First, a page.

New insights in the allelopathic traits of different barley genotypes: Middle Eastern and Tibetan wild-relative accessions vs. cultivated modern barley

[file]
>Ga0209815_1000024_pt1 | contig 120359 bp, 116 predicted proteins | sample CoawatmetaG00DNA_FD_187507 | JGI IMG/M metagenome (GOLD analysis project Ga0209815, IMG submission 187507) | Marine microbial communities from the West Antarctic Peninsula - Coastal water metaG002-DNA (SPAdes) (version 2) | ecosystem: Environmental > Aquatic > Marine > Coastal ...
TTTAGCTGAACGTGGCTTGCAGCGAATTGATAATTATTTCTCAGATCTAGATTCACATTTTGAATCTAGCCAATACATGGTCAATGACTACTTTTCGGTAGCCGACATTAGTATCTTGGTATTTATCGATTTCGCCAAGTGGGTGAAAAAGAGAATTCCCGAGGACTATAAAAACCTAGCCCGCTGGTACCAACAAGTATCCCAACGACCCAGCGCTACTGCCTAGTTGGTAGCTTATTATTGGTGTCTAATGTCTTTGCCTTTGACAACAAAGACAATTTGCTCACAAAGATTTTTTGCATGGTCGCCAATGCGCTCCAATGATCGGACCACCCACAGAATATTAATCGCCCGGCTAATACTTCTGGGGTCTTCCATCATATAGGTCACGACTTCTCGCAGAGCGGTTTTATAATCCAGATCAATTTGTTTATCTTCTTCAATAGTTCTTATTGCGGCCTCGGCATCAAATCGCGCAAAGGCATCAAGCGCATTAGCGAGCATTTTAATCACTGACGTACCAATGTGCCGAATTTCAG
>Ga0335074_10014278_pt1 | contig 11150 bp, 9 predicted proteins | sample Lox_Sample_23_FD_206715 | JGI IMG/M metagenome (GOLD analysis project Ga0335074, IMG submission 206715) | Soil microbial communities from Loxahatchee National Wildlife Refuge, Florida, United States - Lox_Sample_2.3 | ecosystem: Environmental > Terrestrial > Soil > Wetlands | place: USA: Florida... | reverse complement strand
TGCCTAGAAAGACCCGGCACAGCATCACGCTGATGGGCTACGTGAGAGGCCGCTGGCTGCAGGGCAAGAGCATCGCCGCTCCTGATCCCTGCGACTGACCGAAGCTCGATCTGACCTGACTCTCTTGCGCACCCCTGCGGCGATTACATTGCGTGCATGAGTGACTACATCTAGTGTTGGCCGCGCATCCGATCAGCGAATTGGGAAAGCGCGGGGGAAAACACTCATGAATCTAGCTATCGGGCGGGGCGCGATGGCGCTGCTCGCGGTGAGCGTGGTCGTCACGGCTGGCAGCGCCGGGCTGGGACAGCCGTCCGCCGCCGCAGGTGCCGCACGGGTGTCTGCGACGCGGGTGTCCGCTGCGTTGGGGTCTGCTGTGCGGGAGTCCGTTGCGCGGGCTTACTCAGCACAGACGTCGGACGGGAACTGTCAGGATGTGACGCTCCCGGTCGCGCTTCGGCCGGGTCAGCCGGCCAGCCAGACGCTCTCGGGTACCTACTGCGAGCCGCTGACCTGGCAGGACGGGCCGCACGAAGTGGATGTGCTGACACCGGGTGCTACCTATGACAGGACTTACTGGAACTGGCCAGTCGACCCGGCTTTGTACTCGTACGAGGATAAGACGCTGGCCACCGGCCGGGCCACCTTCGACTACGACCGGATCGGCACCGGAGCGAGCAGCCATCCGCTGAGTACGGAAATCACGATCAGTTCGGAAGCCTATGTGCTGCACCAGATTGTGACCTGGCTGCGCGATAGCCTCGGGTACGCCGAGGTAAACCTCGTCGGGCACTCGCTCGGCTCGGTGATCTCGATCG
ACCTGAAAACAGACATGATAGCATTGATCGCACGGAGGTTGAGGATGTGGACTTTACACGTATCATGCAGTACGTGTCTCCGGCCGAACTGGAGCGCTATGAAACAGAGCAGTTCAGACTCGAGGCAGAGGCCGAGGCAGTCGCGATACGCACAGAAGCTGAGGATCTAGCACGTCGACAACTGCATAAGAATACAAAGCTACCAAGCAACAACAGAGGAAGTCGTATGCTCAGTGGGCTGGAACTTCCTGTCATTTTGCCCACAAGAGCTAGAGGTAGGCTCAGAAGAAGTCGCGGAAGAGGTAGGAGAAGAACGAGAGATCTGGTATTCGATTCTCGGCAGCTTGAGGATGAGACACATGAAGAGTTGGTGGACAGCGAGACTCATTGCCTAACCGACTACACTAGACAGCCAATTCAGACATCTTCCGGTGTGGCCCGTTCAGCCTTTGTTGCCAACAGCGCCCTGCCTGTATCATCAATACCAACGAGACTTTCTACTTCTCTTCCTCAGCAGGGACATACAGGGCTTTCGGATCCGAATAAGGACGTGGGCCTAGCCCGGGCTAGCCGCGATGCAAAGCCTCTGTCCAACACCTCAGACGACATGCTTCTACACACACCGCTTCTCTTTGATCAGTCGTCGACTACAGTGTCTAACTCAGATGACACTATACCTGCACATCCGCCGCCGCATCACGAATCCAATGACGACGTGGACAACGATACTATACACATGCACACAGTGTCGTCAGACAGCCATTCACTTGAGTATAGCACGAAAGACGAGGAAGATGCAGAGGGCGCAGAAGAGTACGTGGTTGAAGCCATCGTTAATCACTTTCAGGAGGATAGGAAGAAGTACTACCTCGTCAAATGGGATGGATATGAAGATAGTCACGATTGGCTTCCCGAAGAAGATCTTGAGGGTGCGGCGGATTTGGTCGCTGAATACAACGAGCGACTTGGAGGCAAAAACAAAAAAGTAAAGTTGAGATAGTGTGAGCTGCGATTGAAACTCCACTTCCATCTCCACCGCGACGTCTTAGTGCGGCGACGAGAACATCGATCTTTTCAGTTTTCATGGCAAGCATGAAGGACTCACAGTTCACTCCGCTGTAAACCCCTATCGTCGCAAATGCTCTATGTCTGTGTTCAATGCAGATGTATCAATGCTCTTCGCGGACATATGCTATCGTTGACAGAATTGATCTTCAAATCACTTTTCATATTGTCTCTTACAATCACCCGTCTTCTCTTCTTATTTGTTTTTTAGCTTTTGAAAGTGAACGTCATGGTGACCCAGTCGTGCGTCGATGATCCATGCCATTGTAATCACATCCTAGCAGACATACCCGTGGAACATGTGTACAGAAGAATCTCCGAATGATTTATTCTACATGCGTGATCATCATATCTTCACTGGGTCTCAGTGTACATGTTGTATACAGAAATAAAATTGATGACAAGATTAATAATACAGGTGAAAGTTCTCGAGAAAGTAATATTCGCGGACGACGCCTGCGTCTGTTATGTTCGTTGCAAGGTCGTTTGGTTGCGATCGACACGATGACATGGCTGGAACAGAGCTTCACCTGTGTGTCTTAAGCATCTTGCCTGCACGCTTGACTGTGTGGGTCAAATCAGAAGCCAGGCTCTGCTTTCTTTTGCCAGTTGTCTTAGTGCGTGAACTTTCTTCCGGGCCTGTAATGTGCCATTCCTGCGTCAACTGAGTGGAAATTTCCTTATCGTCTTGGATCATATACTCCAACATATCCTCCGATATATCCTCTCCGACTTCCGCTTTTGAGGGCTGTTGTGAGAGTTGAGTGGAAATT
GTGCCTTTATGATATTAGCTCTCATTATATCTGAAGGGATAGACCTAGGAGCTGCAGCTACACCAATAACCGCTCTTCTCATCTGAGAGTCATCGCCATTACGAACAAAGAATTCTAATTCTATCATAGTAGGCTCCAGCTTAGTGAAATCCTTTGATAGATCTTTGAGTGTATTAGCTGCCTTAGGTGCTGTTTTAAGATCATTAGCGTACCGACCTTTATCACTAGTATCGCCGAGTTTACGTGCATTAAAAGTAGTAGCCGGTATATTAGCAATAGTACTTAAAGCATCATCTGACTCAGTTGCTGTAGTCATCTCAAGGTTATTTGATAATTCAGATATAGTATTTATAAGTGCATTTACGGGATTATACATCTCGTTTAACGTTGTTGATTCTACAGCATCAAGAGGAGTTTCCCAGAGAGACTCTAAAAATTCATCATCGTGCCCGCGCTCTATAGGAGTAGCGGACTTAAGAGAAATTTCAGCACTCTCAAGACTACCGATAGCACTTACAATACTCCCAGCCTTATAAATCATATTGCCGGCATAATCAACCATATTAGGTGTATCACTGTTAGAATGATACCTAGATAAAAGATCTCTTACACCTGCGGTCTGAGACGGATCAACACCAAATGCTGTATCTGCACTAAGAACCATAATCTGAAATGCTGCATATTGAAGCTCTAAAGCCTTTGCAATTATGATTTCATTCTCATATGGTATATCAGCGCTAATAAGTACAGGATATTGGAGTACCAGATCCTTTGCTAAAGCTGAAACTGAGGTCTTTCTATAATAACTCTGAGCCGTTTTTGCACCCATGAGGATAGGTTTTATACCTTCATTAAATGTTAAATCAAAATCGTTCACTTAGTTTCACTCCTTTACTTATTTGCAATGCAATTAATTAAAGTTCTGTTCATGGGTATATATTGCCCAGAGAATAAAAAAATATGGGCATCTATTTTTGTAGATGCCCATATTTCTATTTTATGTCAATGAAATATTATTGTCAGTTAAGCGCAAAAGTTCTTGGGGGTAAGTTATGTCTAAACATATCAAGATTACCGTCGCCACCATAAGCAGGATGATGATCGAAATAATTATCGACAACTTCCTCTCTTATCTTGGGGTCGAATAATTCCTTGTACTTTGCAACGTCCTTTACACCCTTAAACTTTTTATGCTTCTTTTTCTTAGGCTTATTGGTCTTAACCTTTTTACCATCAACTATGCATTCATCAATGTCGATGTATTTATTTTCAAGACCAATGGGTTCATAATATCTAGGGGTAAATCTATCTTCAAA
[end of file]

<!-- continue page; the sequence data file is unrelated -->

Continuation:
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The two alkaloids gramine and hordenine have been known for playing a role in the allelopathic ability in barley (Hordeum vulgare L.). These allelochemicals can be both found in leaves and roots in some barley cultivars whereas in others one seems to exclude the other. In this study eighteen accessions of barley from the Middle-East area, one accession from Tibet and the modern spring cultivar Barke, already used as parental donor in a nested associated mapping (NAM) population, were screened for their gramine, hordenine and Nmethyltyramine (the direct precursor of hordenine) content in leaves, roots and exudates. Moreover, the toxicity of the three allelochemicals on root growth inhibition on lettuce (Lactuca sativa L.) was evaluated. Results of this study showed the preferential production of gramine and hordenine in leaves and roots, respectively, in the nineteen barley accessions. On the other hand, in the modern barley cultivar Barke, the highest content of hordenine in roots and the general lack of gramine suggests a favored biosynthesis of the former. Gramine was not detected in the root exudates. In additions, different metabolomic profiles were observed in wild relatives compared to modern barley genotypes. The results also showed the phytotoxic effects of the three compounds on root growth of lettuce seedlings, with a reduction in root length and an increase of root surface area and diameter. In conclusion, this study highlighted the impact of the domestication effects on the production and distribution of the two allelopathic alkaloids gramine and hordenine in barley.
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